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Discussion Starter #12
i can't find anything in my repair manual about any sensor to deal with pressure besides manifold and fuel. where is that sensor located? i'm sure my backpressure is a little low, the cat rusted off sometime ago and was replaced with a piece of pipe.
 

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check for bananna's in the tailpipe


my bad on the atmospheric pressure sensor. On the TBI models its the manifold air pressure sensor. MAP sensor.
 

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Discussion Starter #14
no bananas, but i did find a potato. and the the blinker fluid is good. :)

i've gotta pickup a vacuum pump and test the sensor next time i have time to get under the hood.
 

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X2 on the MAP sensor. If it is running rich that is very possible. If you can borrow someones that would be agreat way to test it.
 

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Discussion Starter #16
i may have to buy a vacuum pump, but my friends and i are a huge group of nerds so i won't have any trouble finding a multimeter to borrow.
 

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since all the numbers seem to be off by the same increment, i'm betting on valve timing
Like Baratacus, I'm leaning towards valve timing being off, the timing marks might be right where they should, but is the crankshaft pulley where it should be?

On the larger G16 engines there is a known problem with the keyway in the nose of the crankshaft becoming damaged and causing timing problems, the G13 uses the exact same design, and the problem is theoretically possible.

A leakdown test might help identify the problem area - or - you could check to see if TDC on the pistons coincides with the TDC marks on the pulleys.
 

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I would ck the valve timing, but those numbers for compression are really probably good. I have never done a compression test on a Sammi but I hve done many on different types of engines and those are right on the money for engines from that time frame[moderate compression ratio]. Newer high compression engines [ and eng from the 60s] read a little higher but the rule of thumb is between 120psi and 170psi with no cyl more than 10% off from the others. IF you add a little tranny fluid to each cyl[jus a little] and retest it should be slightly higher[5-10psi] - if it is much higher you know the rings arenot sealing well.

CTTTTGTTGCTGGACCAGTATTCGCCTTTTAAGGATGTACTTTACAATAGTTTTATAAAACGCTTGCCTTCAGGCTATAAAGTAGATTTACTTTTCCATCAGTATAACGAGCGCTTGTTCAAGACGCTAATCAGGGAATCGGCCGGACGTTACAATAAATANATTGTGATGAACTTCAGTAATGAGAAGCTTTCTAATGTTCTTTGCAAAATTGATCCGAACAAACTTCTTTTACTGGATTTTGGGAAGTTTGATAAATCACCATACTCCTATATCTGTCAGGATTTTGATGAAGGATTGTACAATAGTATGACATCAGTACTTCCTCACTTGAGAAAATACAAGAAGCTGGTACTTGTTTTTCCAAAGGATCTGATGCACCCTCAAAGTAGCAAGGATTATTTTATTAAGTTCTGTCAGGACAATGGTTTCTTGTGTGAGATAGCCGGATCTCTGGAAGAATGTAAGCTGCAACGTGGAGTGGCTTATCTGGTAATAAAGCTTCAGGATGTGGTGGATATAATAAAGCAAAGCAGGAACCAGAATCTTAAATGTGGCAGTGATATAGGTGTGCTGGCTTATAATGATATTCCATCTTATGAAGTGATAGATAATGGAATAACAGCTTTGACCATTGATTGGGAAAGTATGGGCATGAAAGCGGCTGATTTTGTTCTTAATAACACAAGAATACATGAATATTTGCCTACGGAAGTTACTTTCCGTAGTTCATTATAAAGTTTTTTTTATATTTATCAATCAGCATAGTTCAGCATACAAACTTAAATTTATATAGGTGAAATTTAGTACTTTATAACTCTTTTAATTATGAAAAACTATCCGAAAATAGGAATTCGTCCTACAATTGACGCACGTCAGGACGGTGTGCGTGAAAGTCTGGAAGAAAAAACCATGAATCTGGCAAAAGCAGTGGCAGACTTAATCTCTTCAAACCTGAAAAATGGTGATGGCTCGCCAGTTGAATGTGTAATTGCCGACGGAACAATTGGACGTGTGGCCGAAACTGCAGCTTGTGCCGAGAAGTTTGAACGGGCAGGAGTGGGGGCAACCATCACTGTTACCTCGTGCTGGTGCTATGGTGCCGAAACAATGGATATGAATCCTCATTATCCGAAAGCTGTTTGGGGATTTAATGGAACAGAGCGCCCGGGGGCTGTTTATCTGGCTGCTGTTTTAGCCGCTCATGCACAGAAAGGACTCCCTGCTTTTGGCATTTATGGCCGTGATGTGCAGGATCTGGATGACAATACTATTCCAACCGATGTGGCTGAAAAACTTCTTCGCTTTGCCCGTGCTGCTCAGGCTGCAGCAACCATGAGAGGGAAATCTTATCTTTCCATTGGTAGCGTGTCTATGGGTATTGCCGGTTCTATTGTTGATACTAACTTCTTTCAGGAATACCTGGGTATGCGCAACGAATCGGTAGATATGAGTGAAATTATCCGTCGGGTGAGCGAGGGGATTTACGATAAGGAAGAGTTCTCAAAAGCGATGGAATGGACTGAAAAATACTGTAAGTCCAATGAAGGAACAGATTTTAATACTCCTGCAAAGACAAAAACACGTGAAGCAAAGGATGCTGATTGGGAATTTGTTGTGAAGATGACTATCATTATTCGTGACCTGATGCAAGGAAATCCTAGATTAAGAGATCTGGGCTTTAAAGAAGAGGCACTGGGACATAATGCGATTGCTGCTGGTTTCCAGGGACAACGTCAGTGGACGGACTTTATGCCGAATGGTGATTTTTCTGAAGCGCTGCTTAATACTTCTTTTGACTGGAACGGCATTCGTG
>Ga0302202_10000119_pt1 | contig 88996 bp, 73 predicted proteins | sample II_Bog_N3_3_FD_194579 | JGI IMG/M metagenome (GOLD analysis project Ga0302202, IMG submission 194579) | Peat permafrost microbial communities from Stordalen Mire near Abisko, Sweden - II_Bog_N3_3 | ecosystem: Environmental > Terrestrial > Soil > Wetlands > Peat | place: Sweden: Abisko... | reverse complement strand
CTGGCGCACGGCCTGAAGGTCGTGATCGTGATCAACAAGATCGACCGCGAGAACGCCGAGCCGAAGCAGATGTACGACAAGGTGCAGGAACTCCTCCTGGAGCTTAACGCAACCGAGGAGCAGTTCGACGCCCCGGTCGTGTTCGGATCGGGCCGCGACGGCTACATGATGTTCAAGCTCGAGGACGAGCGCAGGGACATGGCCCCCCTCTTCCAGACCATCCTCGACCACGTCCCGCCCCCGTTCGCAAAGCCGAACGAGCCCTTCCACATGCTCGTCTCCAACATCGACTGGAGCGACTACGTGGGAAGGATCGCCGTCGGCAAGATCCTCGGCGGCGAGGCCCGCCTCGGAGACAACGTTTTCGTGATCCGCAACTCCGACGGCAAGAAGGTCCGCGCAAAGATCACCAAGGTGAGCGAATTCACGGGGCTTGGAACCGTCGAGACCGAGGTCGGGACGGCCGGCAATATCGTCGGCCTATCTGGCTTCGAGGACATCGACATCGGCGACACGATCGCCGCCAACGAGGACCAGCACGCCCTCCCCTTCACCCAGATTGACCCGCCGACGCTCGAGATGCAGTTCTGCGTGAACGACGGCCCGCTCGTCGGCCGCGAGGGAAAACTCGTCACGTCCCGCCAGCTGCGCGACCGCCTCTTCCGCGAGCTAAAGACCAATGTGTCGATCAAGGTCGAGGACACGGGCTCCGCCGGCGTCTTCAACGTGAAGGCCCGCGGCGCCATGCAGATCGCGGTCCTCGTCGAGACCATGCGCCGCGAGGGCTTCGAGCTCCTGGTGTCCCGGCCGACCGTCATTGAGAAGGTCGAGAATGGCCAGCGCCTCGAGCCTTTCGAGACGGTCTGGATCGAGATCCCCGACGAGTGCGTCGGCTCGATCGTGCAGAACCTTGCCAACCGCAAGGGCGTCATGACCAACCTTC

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Discussion Starter #19
i definitely planned on redoing the compression test similar to that. I was always told to pour a tablespoon of regular oil down the plug hole, but it would just be splitting hairs to debate which fluid to use.

when i pulled the timing cover off, i put the crank sprocket at TDC and the cam sprocket lined up perfectly on TDC. so i think it's safe to say the belt did not slip a tooth. going off of fordem's input, would i be able to feel some play in the crank sprocket if the keyway was damaged? or would i have to remove the sprocket and visually inspect it?
 

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I would ck the valve timing, but those numbers for compression are really probably good.
A statement has already been made (third post) on on those numbers, and they are low, in fact well below what the FSM considers acceptable. Having said that, in my experience these engines will run surpringsly well (smooth, no missing) with low compression (~100psi), although they will be down on power.

when i pulled the timing cover off, i put the crank sprocket at TDC and the cam sprocket lined up perfectly on TDC. so i think it's safe to say the belt did not slip a tooth. going off of fordem's input, would i be able to feel some play in the crank sprocket if the keyway was damaged? or would i have to remove the sprocket and visually inspect it?
There would not necessarily be play, it would depend on how loose the crank bolt is - to see it you will need to remove the sprocket, but before you do that I would try sticking a drinking straw (or similar) through a plug hole and slowly turning the engine whilst feeling the piston movement with the straw, to detect when the piston is at TDC.

The real question is this - if you know the history of the engine - has that bolt been removed at any time. If it hasn't then a worn keyway should not be an issue.

A question - some of these motors had a timing inspection plate at the bellhousing end - if yours has one, you can also check TDC there.